COMING TO TERMS WITH LIMITS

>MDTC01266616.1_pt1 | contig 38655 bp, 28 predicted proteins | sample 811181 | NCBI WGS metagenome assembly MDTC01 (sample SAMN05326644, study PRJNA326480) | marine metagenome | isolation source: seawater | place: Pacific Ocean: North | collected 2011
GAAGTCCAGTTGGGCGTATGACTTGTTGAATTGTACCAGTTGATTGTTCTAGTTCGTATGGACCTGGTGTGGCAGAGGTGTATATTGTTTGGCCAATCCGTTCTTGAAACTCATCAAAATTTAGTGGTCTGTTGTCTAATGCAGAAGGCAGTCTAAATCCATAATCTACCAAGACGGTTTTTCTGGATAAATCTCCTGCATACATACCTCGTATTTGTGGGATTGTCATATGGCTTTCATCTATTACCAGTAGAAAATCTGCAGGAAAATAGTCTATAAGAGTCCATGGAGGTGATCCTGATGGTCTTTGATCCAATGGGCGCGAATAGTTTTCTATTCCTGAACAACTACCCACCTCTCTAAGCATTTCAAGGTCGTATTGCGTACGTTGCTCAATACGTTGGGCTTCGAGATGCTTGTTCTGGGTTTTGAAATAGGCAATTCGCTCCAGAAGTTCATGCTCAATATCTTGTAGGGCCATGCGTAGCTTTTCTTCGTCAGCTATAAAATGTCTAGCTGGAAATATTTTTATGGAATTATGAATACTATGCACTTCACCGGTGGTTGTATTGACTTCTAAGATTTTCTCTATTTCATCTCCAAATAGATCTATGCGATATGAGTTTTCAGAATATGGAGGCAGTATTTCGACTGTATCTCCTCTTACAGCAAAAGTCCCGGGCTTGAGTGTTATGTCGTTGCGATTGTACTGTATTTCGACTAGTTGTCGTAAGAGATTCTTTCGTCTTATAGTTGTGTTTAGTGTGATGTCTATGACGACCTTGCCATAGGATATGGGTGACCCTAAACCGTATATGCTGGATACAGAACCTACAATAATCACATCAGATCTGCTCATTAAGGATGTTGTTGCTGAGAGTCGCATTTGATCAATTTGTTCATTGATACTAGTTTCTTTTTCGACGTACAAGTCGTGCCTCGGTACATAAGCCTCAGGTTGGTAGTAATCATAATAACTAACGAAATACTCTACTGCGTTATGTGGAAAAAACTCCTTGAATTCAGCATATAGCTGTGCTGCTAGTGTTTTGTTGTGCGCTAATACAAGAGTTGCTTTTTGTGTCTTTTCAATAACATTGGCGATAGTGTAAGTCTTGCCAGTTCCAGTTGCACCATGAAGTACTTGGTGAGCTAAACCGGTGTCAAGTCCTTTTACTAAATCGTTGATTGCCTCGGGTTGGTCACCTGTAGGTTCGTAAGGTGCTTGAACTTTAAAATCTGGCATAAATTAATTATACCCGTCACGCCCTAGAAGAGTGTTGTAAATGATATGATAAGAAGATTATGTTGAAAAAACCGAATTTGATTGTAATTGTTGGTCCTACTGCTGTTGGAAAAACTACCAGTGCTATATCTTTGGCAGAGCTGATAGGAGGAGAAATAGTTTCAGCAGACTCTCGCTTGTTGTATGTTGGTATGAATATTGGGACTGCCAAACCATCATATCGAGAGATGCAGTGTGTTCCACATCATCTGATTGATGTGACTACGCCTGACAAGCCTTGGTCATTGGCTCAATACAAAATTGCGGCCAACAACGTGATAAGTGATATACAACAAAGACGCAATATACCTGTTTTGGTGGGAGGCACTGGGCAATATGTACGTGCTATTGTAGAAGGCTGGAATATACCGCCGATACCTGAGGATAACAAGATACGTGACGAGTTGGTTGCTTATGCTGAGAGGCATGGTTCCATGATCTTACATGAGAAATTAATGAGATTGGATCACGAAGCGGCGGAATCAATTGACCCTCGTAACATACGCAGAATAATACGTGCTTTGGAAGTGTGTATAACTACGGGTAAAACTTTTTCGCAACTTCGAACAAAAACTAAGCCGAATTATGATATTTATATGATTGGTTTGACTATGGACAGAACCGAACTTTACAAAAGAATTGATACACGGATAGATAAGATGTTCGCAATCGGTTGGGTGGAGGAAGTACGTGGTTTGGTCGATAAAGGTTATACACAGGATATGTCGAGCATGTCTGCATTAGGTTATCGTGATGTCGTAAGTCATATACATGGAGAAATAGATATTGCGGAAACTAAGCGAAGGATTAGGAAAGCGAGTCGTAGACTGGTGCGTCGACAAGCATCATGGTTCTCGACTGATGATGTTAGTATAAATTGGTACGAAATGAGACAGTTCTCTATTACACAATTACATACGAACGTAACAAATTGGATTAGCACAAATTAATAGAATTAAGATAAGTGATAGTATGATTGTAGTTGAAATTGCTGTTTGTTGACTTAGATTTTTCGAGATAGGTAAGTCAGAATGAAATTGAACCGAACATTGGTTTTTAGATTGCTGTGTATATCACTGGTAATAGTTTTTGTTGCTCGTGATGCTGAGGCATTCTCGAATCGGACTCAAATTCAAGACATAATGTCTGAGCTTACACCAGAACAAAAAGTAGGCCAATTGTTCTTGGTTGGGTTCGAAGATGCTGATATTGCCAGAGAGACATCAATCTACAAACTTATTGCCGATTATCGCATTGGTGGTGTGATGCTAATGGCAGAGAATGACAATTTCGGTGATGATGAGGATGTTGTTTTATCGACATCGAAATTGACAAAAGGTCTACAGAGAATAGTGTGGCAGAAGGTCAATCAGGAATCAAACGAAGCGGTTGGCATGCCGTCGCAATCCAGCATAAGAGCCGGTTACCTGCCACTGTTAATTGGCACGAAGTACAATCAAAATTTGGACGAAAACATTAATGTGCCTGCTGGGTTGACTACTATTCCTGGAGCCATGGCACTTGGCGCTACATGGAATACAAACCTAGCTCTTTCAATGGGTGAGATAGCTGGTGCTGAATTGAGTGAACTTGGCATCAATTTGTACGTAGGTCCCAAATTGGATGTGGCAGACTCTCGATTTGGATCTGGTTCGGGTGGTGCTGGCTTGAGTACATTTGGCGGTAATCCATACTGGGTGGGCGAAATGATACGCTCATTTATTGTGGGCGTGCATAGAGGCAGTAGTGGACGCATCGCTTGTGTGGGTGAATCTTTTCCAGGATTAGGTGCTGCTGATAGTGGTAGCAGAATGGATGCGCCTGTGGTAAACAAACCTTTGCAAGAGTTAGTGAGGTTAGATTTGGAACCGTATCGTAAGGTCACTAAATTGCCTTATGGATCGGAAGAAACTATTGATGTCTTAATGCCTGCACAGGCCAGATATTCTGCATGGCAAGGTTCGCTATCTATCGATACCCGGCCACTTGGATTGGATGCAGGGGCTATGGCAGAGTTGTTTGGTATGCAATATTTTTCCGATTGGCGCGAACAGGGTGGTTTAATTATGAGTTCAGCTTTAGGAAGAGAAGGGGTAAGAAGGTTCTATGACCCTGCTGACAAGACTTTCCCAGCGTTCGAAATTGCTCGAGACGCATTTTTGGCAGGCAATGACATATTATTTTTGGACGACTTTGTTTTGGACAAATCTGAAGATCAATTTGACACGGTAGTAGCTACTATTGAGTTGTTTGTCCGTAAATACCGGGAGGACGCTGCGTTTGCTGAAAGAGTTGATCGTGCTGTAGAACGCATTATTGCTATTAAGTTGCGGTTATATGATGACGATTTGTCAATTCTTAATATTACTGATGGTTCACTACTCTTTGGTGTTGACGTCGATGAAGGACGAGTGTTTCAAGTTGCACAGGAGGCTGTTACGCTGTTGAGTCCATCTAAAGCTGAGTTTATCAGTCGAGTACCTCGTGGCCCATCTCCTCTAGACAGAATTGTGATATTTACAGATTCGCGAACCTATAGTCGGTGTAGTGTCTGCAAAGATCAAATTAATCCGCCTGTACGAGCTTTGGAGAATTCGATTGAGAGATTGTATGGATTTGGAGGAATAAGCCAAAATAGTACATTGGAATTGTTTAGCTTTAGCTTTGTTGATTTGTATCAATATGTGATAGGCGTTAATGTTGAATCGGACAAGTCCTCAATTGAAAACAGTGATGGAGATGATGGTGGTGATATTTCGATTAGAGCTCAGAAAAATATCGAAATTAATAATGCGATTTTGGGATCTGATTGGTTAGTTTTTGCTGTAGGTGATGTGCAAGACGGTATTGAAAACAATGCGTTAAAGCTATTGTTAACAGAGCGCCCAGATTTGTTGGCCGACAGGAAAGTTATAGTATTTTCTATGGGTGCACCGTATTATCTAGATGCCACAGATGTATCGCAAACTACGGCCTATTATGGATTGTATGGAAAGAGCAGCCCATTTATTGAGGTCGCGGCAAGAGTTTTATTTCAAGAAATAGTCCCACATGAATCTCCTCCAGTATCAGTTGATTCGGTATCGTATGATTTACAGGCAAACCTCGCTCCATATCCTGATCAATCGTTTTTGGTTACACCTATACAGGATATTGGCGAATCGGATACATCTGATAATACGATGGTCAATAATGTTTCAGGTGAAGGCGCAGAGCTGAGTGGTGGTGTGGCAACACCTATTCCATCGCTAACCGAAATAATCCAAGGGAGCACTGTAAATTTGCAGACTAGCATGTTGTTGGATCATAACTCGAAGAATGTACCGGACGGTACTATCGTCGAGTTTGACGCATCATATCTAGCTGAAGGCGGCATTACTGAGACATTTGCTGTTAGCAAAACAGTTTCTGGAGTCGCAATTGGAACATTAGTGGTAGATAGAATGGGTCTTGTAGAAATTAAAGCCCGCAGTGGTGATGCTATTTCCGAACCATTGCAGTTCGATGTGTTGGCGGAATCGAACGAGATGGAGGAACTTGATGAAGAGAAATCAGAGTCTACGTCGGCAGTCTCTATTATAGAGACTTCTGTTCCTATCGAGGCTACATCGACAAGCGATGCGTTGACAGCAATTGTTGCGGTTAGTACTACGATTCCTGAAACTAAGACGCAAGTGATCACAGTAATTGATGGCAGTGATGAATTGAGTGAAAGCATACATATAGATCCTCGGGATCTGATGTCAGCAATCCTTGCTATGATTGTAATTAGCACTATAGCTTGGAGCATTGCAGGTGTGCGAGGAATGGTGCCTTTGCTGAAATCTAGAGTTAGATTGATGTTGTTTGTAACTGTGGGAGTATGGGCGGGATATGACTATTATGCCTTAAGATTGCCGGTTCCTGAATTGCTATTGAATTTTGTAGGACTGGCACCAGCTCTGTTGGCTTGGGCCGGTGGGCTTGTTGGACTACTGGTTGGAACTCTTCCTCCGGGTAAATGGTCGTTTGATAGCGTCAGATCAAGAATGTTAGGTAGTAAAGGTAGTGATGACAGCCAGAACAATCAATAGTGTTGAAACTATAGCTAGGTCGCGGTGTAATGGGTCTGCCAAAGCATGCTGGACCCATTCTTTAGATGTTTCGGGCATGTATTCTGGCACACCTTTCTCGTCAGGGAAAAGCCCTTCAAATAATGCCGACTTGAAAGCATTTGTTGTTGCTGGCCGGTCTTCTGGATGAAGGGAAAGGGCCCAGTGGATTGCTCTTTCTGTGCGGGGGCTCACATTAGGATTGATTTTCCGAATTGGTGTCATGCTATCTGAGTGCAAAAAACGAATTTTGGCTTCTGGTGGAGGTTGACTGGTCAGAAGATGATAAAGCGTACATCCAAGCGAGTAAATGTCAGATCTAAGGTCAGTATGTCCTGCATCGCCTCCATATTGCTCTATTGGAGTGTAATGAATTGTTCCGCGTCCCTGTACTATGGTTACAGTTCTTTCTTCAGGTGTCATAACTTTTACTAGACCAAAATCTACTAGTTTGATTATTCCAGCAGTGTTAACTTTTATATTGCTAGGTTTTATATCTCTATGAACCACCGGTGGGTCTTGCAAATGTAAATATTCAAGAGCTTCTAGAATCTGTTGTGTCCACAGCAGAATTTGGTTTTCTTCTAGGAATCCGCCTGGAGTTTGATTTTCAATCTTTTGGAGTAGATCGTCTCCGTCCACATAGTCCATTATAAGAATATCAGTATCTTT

THE TOPIC IS TERMS, BUT THE DISCUSSION HAS BEEN ANYTHING BUT LIMITED. Mayor Michael Bloomberg has made the most public foray, canvassing publishers of the city's three largest daily newspapers last month about their support for extending the limits on citywide offices from two terms to three. He has since sat on the fence, deliberately keeping his views on the matter a mystery. The idea was enough to set many on the City Council atwitter. Last week, the Bronx's Oliver Koppell said he will soon introduce a bill to extend limits to three terms. This feels like déjà vu all over again to those paying attention to city politics. Several times since term limits were enacted, elected officials have weighed various options in modifying the law. In the past, both Bloomberg and Council Speaker Christine Quinn have said that the issue had been decided by voters; but now, as the end of their terms near, they appear to be having second thoughts. It's time to stop these efforts that, given their timing, look like a transparent power grab from a handful of soon-to-be-out-of-work elected officials. Certainly a legitimate discussion can be had about whether or not term limits should exist, and if two or three (or four, for that matter) are the right number to prefer. But voters have weighed in twice-in 1993 and 1996-to limit politicians to two terms, and the result has been an infusion of fresh faces and talent. Yes, some of this talent will be forced to leave, thanks to the very laws that paved the way to their election in the first place. But surely those capable officials will find other ways to contribute their expertise, and the city will get the chance to clean house of less-than-stellar performers. Other would-be legislators are waiting in the wings, with new ideas and a different perspective on the city's problems. If a term limit discussion must take place, focus it on the State Legislature, where entire careers can pass without a real election challenger for incumbents. What's worst about this latest flirtation with term limit extension, however, is the timing. It is conveniently too late for a voter referendum in the 2008 election-and, we'd argue, a waste of time and money, since this issue has already been reviewed by the public. So the Council is considering acting on its own accord. Had efforts to modify term limits begun a few years ago, or if they applied to future Council members, this campaign might have some integrity. As it stands, the Council can't act without looking utterly self-serving in trying to get a four-year job extension. It is time for the pro-term limit crowd to stop thinking about their own future and start focusing on the city's.
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